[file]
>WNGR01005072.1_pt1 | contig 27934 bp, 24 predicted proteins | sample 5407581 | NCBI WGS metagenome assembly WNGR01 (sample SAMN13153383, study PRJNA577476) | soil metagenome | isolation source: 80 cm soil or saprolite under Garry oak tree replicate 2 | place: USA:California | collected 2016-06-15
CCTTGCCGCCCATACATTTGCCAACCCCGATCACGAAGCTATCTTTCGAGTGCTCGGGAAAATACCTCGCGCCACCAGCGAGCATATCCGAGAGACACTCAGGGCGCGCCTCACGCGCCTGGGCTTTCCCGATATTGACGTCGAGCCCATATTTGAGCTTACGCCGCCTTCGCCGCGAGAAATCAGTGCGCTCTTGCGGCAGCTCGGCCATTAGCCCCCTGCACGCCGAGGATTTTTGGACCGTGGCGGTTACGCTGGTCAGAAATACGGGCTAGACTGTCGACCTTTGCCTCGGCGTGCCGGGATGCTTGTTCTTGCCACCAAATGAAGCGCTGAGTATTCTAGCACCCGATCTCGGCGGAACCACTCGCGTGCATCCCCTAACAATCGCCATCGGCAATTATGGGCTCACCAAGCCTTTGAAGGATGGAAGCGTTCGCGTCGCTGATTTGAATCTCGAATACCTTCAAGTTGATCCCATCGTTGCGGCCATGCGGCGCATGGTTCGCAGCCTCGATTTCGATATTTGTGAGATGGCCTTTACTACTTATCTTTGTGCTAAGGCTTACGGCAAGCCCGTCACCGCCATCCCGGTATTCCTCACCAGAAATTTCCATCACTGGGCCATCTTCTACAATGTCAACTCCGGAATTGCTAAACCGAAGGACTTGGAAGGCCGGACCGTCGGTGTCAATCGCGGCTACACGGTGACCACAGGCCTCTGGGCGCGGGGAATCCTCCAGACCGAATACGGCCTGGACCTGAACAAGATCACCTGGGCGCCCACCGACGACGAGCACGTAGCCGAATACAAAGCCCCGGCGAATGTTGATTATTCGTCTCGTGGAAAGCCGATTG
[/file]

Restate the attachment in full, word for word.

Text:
>WNGR01005072.1_pt1 | contig 27934 bp, 24 predicted proteins | sample 5407581 | NCBI WGS metagenome assembly WNGR01 (sample SAMN13153383, study PRJNA577476) | soil metagenome | isolation source: 80 cm soil or saprolite under Garry oak tree replicate 2 | place: USA:California | collected 2016-06-15
CCTTGCCGCCCATACATTTGCCAACCCCGATCACGAAGCTATCTTTCGAGTGCTCGGGAAAATACCTCGCGCCACCAGCGAGCATATCCGAGAGACACTCAGGGCGCGCCTCACGCGCCTGGGCTTTCCCGATATTGACGTCGAGCCCATATTTGAGCTTACGCCGCCTTCGCCGCGAGAAATCAGTGCGCTCTTGCGGCAGCTCGGCCATTAGCCCCCTGCACGCCGAGGATTTTTGGACCGTGGCGGTTACGCTGGTCAGAAATACGGGCTAGACTGTCGACCTTTGCCTCGGCGTGCCGGGATGCTTGTTCTTGCCACCAAATGAAGCGCTGAGTATTCTAGCACCCGATCTCGGCGGAACCACTCGCGTGCATCCCCTAACAATCGCCATCGGCAATTATGGGCTCACCAAGCCTTTGAAGGATGGAAGCGTTCGCGTCGCTGATTTGAATCTCGAATACCTTCAAGTTGATCCCATCGTTGCGGCCATGCGGCGCATGGTTCGCAGCCTCGATTTCGATATTTGTGAGATGGCCTTTACTACTTATCTTTGTGCTAAGGCTTACGGCAAGCCCGTCACCGCCATCCCGGTATTCCTCACCAGAAATTTCCATCACTGGGCCATCTTCTACAATGTCAACTCCGGAATTGCTAAACCGAAGGACTTGGAAGGCCGGACCGTCGGTGTCAATCGCGGCTACACGGTGACCACAGGCCTCTGGGCGCGGGGAATCCTCCAGACCGAATACGGCCTGGACCTGAACAAGATCACCTGGGCGCCCACCGACGACGAGCACGTAGCCGAATACAAAGCCCCGGCGAATGTTGATTATTCGTCTCGTGGAAAGCCGATTG